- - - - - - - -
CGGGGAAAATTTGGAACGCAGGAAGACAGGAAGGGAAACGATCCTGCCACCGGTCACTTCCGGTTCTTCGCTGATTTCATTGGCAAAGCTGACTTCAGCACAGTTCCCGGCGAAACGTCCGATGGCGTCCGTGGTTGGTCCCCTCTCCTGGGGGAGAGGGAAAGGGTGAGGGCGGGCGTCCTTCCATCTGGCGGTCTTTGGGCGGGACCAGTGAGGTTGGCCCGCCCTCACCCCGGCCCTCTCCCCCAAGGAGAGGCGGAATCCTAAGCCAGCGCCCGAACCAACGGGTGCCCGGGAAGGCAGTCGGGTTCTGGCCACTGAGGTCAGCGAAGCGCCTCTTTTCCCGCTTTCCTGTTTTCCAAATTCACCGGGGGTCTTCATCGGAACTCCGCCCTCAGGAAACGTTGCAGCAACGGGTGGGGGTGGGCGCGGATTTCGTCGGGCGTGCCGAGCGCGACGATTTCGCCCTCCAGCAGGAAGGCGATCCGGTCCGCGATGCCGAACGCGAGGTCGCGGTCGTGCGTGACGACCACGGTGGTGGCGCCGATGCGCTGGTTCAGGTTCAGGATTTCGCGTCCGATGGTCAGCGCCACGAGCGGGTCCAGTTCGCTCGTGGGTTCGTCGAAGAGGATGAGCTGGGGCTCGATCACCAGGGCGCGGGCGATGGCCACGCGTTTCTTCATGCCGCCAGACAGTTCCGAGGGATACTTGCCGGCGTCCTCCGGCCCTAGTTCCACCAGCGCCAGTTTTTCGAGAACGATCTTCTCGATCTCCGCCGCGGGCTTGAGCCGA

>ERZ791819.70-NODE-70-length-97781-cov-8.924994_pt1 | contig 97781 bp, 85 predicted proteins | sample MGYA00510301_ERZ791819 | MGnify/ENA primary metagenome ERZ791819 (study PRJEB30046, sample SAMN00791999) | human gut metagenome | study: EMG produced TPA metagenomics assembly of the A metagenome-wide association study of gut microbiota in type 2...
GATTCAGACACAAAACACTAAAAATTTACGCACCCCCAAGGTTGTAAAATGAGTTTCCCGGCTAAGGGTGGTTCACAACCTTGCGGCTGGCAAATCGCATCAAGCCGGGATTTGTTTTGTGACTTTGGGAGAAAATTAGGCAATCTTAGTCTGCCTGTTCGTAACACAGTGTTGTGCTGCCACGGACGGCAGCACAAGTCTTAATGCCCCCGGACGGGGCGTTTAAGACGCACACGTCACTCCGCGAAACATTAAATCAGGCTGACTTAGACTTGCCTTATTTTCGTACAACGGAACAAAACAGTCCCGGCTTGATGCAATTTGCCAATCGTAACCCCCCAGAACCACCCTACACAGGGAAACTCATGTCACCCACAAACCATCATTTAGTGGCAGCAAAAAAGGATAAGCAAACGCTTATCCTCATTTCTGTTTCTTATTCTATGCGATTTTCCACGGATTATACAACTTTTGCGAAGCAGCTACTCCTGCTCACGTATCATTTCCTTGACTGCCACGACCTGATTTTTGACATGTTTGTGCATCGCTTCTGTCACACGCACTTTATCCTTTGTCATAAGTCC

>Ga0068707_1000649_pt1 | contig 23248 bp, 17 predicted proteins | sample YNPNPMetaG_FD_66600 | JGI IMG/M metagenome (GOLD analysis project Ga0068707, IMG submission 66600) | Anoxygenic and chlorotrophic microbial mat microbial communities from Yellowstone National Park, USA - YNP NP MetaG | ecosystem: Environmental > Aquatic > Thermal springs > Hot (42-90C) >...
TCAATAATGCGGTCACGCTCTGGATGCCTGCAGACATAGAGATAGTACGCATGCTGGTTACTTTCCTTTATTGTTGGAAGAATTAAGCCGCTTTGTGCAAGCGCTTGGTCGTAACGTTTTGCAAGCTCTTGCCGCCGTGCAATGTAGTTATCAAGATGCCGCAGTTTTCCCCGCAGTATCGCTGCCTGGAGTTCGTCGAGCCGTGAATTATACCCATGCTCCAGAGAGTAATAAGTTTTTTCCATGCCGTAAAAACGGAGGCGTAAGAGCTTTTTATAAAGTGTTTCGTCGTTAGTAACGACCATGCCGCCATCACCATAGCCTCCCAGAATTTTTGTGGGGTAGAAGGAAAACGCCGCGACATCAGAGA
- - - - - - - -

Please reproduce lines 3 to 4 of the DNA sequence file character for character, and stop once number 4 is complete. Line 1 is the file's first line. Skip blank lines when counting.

GATTCAGACACAAAACACTAAAAATTTACGCACCCCCAAGGTTGTAAAATGAGTTTCCCGGCTAAGGGTGGTTCACAACCTTGCGGCTGGCAAATCGCATCAAGCCGGGATTTGTTTTGTGACTTTGGGAGAAAATTAGGCAATCTTAGTCTGCCTGTTCGTAACACAGTGTTGTGCTGCCACGGACGGCAGCACAAGTCTTAATGCCCCCGGACGGGGCGTTTAAGACGCACACGTCACTCCGCGAAACATTAAATCAGGCTGACTTAGACTTGCCTTATTTTCGTACAACGGAACAAAACAGTCCCGGCTTGATGCAATTTGCCAATCGTAACCCCCCAGAACCACCCTACACAGGGAAACTCATGTCACCCACAAACCATCATTTAGTGGCAGCAAAAAAGGATAAGCAAACGCTTATCCTCATTTCTGTTTCTTATTCTATGCGATTTTCCACGGATTATACAACTTTTGCGAAGCAGCTACTCCTGCTCACGTATCATTTCCTTGACTGCCACGACCTGATTTTTGACATGTTTGTGCATCGCTTCTGTCACACGCACTTTATCCTTTGTCATAAGTCC

>Ga0068707_1000649_pt1 | contig 23248 bp, 17 predicted proteins | sample YNPNPMetaG_FD_66600 | JGI IMG/M metagenome (GOLD analysis project Ga0068707, IMG submission 66600) | Anoxygenic and chlorotrophic microbial mat microbial communities from Yellowstone National Park, USA - YNP NP MetaG | ecosystem: Environmental > Aquatic > Thermal springs > Hot (42-90C) >...